ERA10FA342
ERA10FA342

HISTORY OF FLIGHT

On July 2, 2010, at 1219 central daylight time, a North American AT-6G, N92778, operated by a commercial pilot, was substantially damaged when it impacted the Gulf of Mexico, about 1 mile south of Destin, Florida. The certificated commercial pilot and passenger were killed. Visual meteorological conditions prevailed and no flight plan was filed for the local flight that departed Destin-Fort Walton Beach Airport (DTS), Destin, Florida, at 1211. The personal flight was conducted under the provisions of 14 Code of Federal Regulations Part 91.

The airplane was owned by the pilot. According to friends of the pilot, his family was visiting for a wedding, and the pilot was giving some family members rides in his airplane. The accident flight was the pilot's second flight of the day and the passenger was the pilot's brother-in-law.

Several people were on the Destin/Fort Walton Beach, and witnessed the accident. They reported to a Federal Aviation Administration (FAA) inspector that the airplane had been performing aerobatic maneuvers along the beach. Just prior to the accident, the airplane was flying east along the beach, then turned west with its "smoke on." The airplane began a steep climb, possibly a loop or a wingover. At the top of the climb, the smoke ceased and the airplane entered a spin. The airplane descended in a spin, until impacting the water.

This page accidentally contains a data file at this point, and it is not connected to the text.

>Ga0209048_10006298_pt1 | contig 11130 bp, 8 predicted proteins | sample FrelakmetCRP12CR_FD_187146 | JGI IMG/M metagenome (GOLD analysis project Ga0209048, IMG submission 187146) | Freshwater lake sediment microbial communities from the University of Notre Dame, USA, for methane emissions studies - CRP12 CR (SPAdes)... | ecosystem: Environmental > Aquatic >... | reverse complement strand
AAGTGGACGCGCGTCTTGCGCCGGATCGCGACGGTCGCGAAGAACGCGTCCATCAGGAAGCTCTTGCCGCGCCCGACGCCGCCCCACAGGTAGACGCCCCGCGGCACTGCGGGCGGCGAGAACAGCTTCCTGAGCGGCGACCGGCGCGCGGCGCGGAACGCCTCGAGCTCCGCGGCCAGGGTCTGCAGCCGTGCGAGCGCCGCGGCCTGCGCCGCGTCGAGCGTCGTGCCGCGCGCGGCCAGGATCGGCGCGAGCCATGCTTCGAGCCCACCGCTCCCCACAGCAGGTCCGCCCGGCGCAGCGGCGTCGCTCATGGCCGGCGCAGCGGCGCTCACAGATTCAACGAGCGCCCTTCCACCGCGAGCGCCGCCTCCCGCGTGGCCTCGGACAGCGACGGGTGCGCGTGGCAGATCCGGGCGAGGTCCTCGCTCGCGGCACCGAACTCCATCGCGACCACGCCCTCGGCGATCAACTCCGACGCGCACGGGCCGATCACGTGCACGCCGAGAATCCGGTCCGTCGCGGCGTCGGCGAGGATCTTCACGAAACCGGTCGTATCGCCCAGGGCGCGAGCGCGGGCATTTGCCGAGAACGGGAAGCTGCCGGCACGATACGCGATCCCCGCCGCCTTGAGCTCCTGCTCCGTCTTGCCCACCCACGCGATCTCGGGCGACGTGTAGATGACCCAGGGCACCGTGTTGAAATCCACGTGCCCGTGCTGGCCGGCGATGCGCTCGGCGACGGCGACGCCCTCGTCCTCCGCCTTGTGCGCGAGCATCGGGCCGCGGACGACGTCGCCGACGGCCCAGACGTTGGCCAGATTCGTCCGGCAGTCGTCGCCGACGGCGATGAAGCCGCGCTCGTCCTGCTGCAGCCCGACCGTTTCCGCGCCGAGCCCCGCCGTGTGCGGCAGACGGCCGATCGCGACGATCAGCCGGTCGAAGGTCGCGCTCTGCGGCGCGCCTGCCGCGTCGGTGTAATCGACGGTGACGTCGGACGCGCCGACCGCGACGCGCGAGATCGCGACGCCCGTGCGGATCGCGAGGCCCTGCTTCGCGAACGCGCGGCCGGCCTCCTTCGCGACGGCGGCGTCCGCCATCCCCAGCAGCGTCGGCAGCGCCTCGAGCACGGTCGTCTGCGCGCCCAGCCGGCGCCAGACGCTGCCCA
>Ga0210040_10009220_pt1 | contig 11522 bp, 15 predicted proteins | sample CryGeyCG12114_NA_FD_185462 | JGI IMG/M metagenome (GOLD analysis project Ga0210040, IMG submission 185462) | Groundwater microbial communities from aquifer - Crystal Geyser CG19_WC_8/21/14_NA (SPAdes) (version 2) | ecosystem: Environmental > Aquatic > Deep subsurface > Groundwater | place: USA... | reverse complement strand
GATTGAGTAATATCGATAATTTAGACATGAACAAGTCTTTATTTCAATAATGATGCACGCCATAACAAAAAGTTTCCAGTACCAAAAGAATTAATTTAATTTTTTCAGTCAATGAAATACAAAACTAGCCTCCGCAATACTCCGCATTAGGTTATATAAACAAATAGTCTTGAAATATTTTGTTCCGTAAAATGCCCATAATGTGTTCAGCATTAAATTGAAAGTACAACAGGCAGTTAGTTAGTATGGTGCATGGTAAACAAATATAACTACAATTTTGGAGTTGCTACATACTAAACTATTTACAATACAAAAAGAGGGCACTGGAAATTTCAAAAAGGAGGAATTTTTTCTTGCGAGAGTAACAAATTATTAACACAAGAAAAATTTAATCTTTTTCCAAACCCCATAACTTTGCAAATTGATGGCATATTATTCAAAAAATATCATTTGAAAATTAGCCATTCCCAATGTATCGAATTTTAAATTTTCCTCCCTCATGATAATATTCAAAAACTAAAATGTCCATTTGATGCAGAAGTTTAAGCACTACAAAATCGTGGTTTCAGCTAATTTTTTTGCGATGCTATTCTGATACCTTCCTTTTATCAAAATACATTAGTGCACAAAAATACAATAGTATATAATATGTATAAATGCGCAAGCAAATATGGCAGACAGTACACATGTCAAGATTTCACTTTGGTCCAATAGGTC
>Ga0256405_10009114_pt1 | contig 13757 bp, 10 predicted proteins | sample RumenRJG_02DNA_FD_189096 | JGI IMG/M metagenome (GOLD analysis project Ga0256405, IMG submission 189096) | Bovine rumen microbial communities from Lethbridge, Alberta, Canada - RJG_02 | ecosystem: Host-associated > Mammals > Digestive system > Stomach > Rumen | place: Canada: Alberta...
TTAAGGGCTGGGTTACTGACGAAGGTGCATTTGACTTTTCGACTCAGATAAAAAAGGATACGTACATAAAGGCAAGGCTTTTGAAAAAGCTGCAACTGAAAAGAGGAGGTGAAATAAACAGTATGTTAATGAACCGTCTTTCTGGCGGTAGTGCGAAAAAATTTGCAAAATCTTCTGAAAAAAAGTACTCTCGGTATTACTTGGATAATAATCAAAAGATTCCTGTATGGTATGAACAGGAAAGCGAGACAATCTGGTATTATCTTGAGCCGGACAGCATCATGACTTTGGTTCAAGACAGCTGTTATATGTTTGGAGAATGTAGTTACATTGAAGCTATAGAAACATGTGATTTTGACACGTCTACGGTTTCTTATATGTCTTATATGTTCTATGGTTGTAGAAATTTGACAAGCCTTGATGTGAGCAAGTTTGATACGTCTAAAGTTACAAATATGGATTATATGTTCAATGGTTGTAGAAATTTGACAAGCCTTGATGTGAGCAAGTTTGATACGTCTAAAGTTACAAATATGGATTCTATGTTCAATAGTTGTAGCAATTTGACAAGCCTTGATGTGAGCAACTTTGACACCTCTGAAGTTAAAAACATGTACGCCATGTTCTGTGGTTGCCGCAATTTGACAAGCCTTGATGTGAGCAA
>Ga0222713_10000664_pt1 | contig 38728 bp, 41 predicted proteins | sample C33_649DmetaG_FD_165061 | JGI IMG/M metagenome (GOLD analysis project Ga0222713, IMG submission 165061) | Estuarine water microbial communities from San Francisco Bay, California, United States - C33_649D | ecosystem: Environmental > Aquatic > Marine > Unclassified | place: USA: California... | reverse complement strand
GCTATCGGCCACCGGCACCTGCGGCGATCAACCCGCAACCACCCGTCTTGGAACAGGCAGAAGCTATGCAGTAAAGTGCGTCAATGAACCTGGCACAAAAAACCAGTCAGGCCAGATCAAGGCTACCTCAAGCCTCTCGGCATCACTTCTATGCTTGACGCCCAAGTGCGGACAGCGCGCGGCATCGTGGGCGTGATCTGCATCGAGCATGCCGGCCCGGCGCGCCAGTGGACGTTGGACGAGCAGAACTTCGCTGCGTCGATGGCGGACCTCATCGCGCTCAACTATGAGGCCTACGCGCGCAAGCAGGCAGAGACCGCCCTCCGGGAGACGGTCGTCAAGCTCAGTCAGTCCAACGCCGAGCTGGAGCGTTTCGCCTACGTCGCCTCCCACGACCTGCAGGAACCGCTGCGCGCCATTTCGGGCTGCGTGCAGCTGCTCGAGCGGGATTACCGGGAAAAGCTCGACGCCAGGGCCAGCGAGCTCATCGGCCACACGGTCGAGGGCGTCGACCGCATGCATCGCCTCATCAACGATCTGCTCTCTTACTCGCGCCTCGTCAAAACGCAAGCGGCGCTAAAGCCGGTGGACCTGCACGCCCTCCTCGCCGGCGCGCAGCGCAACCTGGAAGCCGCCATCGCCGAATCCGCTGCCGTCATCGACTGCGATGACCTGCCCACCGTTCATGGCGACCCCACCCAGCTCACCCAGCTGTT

Some of the witnesses reported that the accident airplane may have been avoiding a banner-tow airplane, however, review of FAA radar data and an interview of the banner-tow pilot revealed that the banner-tow airplane was about 500 feet mean sea level (msl), and 1/2 mile closer to the shore, when the accident airplane descended in a spin from about 1,200 feet msl. The banner-tow pilot stated he was flying east along the Destin shore. He saw the accident airplane coming toward him, about 100 feet above his altitude. The accident airplane then performed a steep left climbing turn south, to perform maneuvers further out over the water. The banner-tow airplane passed below and north of the accident airplane. The banner-tow pilot did not see the accident sequence, and did not believe the accident pilot saw him.

Two of the witnesses on the beach, who were also T6 pilots and friends of the accident pilot, stated they were surprised that he was performing maneuvers over the water at low altitude. First, they stated that the water did not provide any ground reference with regard to altitude, position, or horizon. Second, both witnesses would have expected the airplane to be higher, about 3,000 feet msl, as that make and model airplane needed significant altitude to recover from a stall or spin. Both witnesses further stated that the airplane was doing a series of lazy-eights (or wingover turns), when it became too slow, stalled, and completed a one-half turn spin. The airplane had recovered from the spin and was in the process of recovering from the ensuing dive, when it impacted the water.

Review of radar data provided by the FAA revealed a target with at discrete transponder code on an easterly ground track at 12:14:23, at an altitude of 1,350 msl. The target descended to 150 feet at 12:17:11, then climbed to 1,150 feet at 12:17:34, and reversed track to west at 12:17:59, while descending through 650 feet. The target subsequently descended to 350 feet at 12:18:11, before climbing to 1,350 feet at 12:18:23. Two subsequent radar targets recorded altitudes of 950 feet and 850 feet, at 12:18:35 and 12:18:47, respectively.